“Suddenly everything was public,” Stian says.
“They had to take action because everybody was watching. Every time when we went to a meeting, we took with us the leader of our neighbors, neighboring organizations, the principal, and the student council. We were all in this together, and of course this made a huge impression on those we met but also had a positive impact on ourselves. It was a common effort.”
The slow bureaucratic process of decision making, the hierarchical dynamics between the stakeholders, and of course securing adequate funding were the biggest challenges. “If we hadn’t raised funding on our own, we would hardly have achieved this,” Liv says. “We knocked on all the doors and received support from Grünerløkka’s district council, because they really wanted this to happen together with the largest bank foundation in Norway and also Tove Reistads Stiftelse, a private foundation which is founded on relevant statutes. They trusted us with a considerable sum.”
When the parents’ committee raised 2.5 million kroner, the municipality realized that the group meant business and that sitting down with them at the table was unavoidable. The School Building Department eventually recognized the value of the project and took over. This sparked off a chain reaction. “When the foundation saw that this was going to happen, they gave us two more million kroner,” Continues Liv. “If you manage to make the first step and create momentum and catch the attention of the media, suddenly everyone wants to participate.”
In 2015 the decision was made, and after four years of hard work the new park was inaugurated with a big party. “It was worth every second,” Stian says. “The result is overwhelming. We’re incredibly proud of what we have achieved. A bunch of amateurs doing everything themselves. Norway is built on this spirit of dugnad. There is no English word for that – it’s ‘free community work’ where everyone comes together. No one expects to get paid. And no one complains about it. Yeah, this is dugnad, but ten times or a hundred times more”. The school, the neighbors, the parents, and children became key agents, challenging the power structure between bureaucracy and citizens. “It’s a victory for local democracy,” Stian adds.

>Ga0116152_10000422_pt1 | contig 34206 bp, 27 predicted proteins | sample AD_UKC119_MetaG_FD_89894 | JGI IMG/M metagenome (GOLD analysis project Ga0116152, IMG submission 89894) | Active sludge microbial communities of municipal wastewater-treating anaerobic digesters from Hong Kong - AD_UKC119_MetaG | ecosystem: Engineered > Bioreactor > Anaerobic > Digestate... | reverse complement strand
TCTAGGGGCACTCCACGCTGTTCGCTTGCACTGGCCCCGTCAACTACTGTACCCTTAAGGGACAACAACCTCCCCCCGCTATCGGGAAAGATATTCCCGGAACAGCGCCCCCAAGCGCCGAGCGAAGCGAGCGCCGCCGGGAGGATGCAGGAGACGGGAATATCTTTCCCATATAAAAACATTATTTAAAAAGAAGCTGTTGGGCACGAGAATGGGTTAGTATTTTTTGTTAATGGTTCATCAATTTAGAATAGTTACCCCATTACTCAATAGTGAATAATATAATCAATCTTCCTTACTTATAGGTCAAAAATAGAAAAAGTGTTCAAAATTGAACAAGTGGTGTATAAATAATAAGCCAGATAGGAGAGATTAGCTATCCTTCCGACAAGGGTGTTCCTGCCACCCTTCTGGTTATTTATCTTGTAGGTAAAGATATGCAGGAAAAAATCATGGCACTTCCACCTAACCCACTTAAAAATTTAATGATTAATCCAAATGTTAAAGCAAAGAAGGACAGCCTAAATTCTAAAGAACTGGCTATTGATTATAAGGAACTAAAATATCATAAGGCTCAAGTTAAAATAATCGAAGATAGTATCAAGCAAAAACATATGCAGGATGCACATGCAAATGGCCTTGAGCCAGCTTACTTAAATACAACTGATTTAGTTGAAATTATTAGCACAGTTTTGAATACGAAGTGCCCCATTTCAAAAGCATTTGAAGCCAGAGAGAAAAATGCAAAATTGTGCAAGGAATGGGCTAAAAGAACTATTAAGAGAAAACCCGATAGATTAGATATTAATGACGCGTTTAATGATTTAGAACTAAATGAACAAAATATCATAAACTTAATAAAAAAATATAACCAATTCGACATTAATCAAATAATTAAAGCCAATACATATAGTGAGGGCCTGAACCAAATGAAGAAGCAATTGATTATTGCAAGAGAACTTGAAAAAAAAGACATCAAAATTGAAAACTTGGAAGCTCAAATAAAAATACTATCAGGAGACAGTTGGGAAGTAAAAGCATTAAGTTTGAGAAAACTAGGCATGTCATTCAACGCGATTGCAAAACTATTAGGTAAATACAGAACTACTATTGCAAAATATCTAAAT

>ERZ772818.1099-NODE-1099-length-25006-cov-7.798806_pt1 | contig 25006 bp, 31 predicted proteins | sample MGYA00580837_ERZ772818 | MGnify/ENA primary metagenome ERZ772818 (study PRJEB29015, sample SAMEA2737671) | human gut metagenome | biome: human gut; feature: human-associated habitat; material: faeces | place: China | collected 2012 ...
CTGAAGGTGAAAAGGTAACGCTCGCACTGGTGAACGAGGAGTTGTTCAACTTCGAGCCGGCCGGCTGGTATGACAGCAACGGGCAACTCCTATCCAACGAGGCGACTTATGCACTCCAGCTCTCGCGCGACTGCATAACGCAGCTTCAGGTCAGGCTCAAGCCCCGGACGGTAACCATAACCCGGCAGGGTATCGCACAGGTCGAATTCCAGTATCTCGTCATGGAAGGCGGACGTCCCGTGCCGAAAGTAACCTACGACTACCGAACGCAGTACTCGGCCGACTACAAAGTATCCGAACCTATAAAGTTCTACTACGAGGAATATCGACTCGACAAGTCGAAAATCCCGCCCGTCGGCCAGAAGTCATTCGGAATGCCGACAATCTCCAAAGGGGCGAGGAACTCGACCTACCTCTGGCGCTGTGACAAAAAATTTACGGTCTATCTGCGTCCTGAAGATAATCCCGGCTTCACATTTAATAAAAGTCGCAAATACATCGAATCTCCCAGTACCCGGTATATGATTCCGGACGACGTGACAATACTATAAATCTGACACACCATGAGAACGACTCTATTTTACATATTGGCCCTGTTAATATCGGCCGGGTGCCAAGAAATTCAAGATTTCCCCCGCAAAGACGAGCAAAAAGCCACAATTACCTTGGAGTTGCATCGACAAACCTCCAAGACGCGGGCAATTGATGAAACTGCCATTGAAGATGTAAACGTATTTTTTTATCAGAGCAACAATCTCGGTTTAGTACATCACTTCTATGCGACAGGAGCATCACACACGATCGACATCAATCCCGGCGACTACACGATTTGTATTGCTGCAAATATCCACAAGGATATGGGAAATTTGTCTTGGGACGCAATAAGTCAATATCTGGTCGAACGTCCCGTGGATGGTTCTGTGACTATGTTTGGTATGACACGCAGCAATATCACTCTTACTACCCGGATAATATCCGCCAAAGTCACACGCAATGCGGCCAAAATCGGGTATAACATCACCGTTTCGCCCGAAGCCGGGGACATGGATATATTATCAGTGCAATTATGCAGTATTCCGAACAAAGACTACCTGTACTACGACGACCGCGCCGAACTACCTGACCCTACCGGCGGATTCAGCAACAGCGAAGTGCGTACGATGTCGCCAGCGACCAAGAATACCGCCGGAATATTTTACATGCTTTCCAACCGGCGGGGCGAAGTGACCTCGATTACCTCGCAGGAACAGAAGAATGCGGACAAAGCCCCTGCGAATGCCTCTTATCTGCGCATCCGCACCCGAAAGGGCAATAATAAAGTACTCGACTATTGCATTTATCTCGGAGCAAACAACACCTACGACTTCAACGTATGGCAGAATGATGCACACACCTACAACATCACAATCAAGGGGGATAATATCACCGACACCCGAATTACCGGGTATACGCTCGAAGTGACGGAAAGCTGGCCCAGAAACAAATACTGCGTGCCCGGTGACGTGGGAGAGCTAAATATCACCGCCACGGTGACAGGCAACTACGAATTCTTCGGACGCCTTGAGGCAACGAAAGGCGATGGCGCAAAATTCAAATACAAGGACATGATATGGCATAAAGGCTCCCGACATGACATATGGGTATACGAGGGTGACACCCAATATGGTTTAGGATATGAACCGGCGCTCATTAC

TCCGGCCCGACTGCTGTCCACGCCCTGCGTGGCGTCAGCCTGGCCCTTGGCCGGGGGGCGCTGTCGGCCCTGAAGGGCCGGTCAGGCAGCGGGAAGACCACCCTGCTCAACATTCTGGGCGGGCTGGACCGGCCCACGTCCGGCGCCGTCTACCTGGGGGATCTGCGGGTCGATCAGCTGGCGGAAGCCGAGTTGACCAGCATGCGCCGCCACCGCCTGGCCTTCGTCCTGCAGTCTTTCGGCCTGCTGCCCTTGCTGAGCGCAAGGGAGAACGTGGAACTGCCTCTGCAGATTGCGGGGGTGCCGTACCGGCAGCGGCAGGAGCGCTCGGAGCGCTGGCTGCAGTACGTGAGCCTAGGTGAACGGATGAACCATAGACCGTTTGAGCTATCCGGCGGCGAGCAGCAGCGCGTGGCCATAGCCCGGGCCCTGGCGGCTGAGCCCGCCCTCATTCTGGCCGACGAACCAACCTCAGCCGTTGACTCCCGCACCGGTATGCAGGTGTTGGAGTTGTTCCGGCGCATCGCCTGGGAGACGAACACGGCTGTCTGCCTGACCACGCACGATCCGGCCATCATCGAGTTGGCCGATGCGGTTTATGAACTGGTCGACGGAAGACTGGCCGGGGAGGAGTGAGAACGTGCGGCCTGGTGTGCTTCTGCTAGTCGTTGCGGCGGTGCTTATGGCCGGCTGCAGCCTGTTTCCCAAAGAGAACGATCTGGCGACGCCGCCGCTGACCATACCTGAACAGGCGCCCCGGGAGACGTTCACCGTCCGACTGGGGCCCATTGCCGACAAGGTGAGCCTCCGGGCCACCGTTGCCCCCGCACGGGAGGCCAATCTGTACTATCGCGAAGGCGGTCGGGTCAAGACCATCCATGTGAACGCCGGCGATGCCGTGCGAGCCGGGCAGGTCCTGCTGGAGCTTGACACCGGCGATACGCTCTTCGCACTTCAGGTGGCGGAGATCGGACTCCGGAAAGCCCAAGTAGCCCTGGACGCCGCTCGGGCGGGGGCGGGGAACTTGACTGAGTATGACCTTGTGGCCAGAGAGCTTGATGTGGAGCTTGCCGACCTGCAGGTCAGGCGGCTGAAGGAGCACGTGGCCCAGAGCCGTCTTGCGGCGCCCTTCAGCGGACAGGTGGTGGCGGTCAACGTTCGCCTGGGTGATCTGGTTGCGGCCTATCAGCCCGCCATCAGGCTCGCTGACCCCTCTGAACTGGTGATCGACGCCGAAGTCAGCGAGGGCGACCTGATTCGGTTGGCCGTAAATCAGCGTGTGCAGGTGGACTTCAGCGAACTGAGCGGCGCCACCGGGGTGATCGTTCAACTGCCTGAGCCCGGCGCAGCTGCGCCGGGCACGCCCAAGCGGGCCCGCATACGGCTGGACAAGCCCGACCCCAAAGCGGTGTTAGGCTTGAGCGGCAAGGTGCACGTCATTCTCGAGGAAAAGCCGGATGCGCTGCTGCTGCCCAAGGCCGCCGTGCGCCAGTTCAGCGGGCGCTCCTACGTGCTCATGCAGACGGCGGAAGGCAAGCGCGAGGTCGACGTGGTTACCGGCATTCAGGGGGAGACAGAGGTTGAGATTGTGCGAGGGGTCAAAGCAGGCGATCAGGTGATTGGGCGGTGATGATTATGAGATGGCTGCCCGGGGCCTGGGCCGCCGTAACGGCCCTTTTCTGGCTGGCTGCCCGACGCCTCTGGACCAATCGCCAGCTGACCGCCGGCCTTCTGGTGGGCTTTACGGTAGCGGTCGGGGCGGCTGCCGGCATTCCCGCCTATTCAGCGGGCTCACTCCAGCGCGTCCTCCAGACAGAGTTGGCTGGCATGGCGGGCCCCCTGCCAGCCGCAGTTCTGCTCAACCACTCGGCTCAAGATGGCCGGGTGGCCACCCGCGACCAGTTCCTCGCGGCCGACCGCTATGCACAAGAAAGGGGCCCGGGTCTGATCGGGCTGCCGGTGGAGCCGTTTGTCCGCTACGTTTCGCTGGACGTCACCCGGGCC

The space is now regulated as an open schoolyard that benefits the entire neighborhood and the local community. It is an area boost for future generations, featuring a popular skate park, climbing walls and a covered space, new bike racks, lights, benches, and a big wall illustration made by Riccardo Ten Colombo and selected by the local residents. Recently the school was granted permission to plant vegetable gardens along the skate park and the side road. In the long run, a direct connection from the existing schoolyard via the new park is also planned.
“We are very happy to inspire others to do ‘guerrilla work’ for the greater good like this,” Liv explains. “We have met many schools and we’re doing presentations for people that are in similar situations. We know how it feels to be powerless in meeting bureaucracy’s complexities, when they know the law, and all they tell you is that they can’t do anything. We encourage parents to stand up! Although it may seem hopeless, there are always solutions where there is a will to improve. We are happy to share our experiences with other schools and parents.”
Despite the huge success of the common effort, Liv’s concerns are not over. The challenge of maintenance remains. “Who feels responsibility for the park? Stian really feels this responsibility. He would call when something is broken … not every parent would do that. How can you make children feel this responsibility? How can you make parents feel this? How can you make teachers feel this? How can you make the bureaucrats feel this?”
Liv and Stian managed to turn an almost utopian idea into reality solely through their strong will and engagement. Today their kids have grown older and moved on to another school, a hundred or so meters further north. So the struggle continues into new territory, but Liv remains optimistic. “We know that Oslo is a city that is full of generous and resourceful people who make an effort to let children and young people enjoy meaningful activities after school, regardless of their parents’ wallet. And that is what we’re fighting for.”